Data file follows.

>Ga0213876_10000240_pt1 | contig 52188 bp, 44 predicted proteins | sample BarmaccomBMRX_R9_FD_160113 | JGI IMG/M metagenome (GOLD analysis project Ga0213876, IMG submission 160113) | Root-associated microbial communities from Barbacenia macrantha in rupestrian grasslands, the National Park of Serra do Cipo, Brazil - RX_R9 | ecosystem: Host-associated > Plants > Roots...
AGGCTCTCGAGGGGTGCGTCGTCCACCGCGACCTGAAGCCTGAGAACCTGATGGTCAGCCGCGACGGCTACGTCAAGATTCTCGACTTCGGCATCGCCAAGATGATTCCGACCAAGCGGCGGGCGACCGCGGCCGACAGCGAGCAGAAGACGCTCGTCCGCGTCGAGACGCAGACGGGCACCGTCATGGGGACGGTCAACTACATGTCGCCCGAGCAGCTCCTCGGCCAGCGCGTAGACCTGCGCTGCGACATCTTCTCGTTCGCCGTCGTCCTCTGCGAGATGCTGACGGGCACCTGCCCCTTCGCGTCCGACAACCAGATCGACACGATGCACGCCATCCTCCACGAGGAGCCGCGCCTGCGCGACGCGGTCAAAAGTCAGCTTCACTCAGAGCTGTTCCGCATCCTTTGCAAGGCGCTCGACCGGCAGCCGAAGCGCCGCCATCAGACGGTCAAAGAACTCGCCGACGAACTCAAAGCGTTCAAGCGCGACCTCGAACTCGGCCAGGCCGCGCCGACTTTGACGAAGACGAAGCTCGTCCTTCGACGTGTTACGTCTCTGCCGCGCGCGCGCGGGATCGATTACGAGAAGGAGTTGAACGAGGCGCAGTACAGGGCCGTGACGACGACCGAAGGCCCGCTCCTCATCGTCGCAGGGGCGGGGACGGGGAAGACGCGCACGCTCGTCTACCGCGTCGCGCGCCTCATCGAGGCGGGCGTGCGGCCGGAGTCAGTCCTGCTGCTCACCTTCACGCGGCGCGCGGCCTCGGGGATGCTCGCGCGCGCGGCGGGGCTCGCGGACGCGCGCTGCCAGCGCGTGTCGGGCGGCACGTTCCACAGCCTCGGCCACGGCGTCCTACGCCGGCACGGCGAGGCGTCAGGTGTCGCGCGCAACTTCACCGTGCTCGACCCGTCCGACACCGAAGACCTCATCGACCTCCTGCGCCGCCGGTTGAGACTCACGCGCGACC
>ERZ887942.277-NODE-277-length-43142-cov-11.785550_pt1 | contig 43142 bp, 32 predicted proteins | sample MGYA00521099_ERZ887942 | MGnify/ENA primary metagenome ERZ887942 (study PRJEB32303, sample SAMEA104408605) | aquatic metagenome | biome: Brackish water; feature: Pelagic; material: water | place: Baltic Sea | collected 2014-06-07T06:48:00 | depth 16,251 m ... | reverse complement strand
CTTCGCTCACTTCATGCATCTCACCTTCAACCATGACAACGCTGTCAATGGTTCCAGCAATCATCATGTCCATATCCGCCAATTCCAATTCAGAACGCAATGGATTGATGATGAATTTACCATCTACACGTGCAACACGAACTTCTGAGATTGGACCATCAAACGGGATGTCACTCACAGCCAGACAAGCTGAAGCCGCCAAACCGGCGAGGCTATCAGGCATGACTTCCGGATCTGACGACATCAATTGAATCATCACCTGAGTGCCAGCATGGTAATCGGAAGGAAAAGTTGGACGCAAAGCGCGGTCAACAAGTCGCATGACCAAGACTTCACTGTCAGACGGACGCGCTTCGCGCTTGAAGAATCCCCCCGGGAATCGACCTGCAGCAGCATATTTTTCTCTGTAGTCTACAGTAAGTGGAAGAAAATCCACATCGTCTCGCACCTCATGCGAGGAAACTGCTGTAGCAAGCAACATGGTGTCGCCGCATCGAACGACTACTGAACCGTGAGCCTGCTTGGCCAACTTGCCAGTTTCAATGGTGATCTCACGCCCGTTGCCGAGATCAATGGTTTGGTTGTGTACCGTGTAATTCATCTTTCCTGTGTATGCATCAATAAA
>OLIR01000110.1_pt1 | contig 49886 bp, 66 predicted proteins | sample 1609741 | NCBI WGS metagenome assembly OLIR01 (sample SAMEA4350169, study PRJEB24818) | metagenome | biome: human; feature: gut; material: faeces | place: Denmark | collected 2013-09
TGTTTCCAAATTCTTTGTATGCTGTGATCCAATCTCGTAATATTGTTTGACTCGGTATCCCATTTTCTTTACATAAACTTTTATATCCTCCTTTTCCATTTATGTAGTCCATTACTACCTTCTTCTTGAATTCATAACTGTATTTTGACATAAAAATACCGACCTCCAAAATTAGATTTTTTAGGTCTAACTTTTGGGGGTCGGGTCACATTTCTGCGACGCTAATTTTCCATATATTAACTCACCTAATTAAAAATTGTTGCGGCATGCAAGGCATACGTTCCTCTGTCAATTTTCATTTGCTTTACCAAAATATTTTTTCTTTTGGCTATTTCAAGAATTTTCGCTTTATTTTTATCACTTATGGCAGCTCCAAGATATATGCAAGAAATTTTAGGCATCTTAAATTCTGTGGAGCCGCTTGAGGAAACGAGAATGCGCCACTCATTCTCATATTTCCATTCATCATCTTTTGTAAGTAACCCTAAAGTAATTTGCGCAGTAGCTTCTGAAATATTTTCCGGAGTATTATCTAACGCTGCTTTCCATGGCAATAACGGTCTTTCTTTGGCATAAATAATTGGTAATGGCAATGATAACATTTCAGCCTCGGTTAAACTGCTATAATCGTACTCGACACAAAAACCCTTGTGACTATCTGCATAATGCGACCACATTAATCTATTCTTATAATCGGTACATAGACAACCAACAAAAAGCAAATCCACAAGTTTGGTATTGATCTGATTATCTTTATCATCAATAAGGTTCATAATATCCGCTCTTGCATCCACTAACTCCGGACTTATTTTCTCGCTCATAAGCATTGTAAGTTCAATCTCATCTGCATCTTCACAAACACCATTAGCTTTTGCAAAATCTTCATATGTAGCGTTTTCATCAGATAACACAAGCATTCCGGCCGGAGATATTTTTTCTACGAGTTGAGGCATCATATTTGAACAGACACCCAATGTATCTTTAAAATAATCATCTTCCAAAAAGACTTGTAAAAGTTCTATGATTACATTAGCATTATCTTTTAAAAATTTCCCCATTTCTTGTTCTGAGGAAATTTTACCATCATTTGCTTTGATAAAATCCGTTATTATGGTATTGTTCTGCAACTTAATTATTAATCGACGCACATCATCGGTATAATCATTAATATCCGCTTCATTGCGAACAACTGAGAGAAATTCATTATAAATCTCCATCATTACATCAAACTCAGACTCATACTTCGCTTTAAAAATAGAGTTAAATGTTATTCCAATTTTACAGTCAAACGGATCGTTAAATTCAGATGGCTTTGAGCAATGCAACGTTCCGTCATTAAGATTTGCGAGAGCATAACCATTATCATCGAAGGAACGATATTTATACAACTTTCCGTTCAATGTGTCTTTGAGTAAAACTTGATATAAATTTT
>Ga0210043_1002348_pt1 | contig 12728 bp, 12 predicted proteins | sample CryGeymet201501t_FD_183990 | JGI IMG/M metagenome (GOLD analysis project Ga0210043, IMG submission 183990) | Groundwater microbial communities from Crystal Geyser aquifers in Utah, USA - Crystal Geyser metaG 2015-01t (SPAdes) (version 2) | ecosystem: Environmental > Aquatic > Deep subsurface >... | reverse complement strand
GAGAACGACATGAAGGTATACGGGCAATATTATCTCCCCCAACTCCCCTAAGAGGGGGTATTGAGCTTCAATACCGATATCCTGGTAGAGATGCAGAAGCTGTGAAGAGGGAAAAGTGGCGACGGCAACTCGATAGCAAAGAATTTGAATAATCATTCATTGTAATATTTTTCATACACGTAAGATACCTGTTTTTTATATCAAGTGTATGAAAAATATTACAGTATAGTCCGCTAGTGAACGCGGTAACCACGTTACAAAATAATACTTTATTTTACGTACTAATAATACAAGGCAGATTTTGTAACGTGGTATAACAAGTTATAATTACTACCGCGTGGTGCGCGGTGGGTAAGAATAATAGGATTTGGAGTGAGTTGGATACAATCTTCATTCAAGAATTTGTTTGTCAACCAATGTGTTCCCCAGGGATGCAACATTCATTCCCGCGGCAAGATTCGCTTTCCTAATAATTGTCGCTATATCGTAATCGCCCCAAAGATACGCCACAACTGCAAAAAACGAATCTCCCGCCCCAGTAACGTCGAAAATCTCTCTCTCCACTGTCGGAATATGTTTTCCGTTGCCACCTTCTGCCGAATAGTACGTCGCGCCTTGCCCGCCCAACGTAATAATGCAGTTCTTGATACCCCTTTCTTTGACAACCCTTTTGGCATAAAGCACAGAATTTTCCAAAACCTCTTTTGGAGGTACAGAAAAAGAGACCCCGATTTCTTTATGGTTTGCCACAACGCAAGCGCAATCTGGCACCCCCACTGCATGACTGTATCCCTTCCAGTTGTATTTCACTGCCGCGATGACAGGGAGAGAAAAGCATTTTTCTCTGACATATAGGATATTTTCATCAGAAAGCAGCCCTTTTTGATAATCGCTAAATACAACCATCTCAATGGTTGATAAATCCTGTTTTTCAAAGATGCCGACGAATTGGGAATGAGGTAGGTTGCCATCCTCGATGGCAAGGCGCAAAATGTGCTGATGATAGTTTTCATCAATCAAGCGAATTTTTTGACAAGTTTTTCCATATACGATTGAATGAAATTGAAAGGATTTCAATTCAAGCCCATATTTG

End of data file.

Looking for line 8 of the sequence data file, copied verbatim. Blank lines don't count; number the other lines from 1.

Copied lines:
GAGAACGACATGAAGGTATACGGGCAATATTATCTCCCCCAACTCCCCTAAGAGGGGGTATTGAGCTTCAATACCGATATCCTGGTAGAGATGCAGAAGCTGTGAAGAGGGAAAAGTGGCGACGGCAACTCGATAGCAAAGAATTTGAATAATCATTCATTGTAATATTTTTCATACACGTAAGATACCTGTTTTTTATATCAAGTGTATGAAAAATATTACAGTATAGTCCGCTAGTGAACGCGGTAACCACGTTACAAAATAATACTTTATTTTACGTACTAATAATACAAGGCAGATTTTGTAACGTGGTATAACAAGTTATAATTACTACCGCGTGGTGCGCGGTGGGTAAGAATAATAGGATTTGGAGTGAGTTGGATACAATCTTCATTCAAGAATTTGTTTGTCAACCAATGTGTTCCCCAGGGATGCAACATTCATTCCCGCGGCAAGATTCGCTTTCCTAATAATTGTCGCTATATCGTAATCGCCCCAAAGATACGCCACAACTGCAAAAAACGAATCTCCCGCCCCAGTAACGTCGAAAATCTCTCTCTCCACTGTCGGAATATGTTTTCCGTTGCCACCTTCTGCCGAATAGTACGTCGCGCCTTGCCCGCCCAACGTAATAATGCAGTTCTTGATACCCCTTTCTTTGACAACCCTTTTGGCATAAAGCACAGAATTTTCCAAAACCTCTTTTGGAGGTACAGAAAAAGAGACCCCGATTTCTTTATGGTTTGCCACAACGCAAGCGCAATCTGGCACCCCCACTGCATGACTGTATCCCTTCCAGTTGTATTTCACTGCCGCGATGACAGGGAGAGAAAAGCATTTTTCTCTGACATATAGGATATTTTCATCAGAAAGCAGCCCTTTTTGATAATCGCTAAATACAACCATCTCAATGGTTGATAAATCCTGTTTTTCAAAGATGCCGACGAATTGGGAATGAGGTAGGTTGCCATCCTCGATGGCAAGGCGCAAAATGTGCTGATGATAGTTTTCATCAATCAAGCGAATTTTTTGACAAGTTTTTCCATATACGATTGAATGAAATTGAAAGGATTTCAATTCAAGCCCATATTTG